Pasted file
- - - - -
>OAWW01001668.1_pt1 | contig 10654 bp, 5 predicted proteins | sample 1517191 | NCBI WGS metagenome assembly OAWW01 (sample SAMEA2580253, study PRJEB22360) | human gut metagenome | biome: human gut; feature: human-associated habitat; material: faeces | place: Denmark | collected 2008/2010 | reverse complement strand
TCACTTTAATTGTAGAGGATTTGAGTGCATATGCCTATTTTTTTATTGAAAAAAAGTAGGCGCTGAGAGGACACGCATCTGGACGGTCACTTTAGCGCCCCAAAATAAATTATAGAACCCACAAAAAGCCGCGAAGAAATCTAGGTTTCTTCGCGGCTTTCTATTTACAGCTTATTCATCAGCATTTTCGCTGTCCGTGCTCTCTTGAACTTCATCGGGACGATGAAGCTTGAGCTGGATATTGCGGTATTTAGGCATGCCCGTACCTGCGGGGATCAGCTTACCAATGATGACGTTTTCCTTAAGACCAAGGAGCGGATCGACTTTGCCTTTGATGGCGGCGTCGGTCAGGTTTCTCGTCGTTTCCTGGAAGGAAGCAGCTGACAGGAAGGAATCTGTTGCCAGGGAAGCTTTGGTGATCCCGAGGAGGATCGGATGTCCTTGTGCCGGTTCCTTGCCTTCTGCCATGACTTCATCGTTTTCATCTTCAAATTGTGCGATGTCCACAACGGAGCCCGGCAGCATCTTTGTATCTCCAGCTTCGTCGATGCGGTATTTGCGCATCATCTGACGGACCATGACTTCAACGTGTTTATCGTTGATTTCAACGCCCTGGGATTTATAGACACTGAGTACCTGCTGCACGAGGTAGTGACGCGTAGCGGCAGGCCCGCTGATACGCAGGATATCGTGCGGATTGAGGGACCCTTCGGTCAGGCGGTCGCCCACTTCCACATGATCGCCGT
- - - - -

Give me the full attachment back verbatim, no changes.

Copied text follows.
>OAWW01001668.1_pt1 | contig 10654 bp, 5 predicted proteins | sample 1517191 | NCBI WGS metagenome assembly OAWW01 (sample SAMEA2580253, study PRJEB22360) | human gut metagenome | biome: human gut; feature: human-associated habitat; material: faeces | place: Denmark | collected 2008/2010 | reverse complement strand
TCACTTTAATTGTAGAGGATTTGAGTGCATATGCCTATTTTTTTATTGAAAAAAAGTAGGCGCTGAGAGGACACGCATCTGGACGGTCACTTTAGCGCCCCAAAATAAATTATAGAACCCACAAAAAGCCGCGAAGAAATCTAGGTTTCTTCGCGGCTTTCTATTTACAGCTTATTCATCAGCATTTTCGCTGTCCGTGCTCTCTTGAACTTCATCGGGACGATGAAGCTTGAGCTGGATATTGCGGTATTTAGGCATGCCCGTACCTGCGGGGATCAGCTTACCAATGATGACGTTTTCCTTAAGACCAAGGAGCGGATCGACTTTGCCTTTGATGGCGGCGTCGGTCAGGTTTCTCGTCGTTTCCTGGAAGGAAGCAGCTGACAGGAAGGAATCTGTTGCCAGGGAAGCTTTGGTGATCCCGAGGAGGATCGGATGTCCTTGTGCCGGTTCCTTGCCTTCTGCCATGACTTCATCGTTTTCATCTTCAAATTGTGCGATGTCCACAACGGAGCCCGGCAGCATCTTTGTATCTCCAGCTTCGTCGATGCGGTATTTGCGCATCATCTGACGGACCATGACTTCAACGTGTTTATCGTTGATTTCAACGCCCTGGGATTTATAGACACTGAGTACCTGCTGCACGAGGTAGTGACGCGTAGCGGCAGGCCCGCTGATACGCAGGATATCGTGCGGATTGAGGGACCCTTCGGTCAGGCGGTCGCCCACTTCCACATGATCGCCGT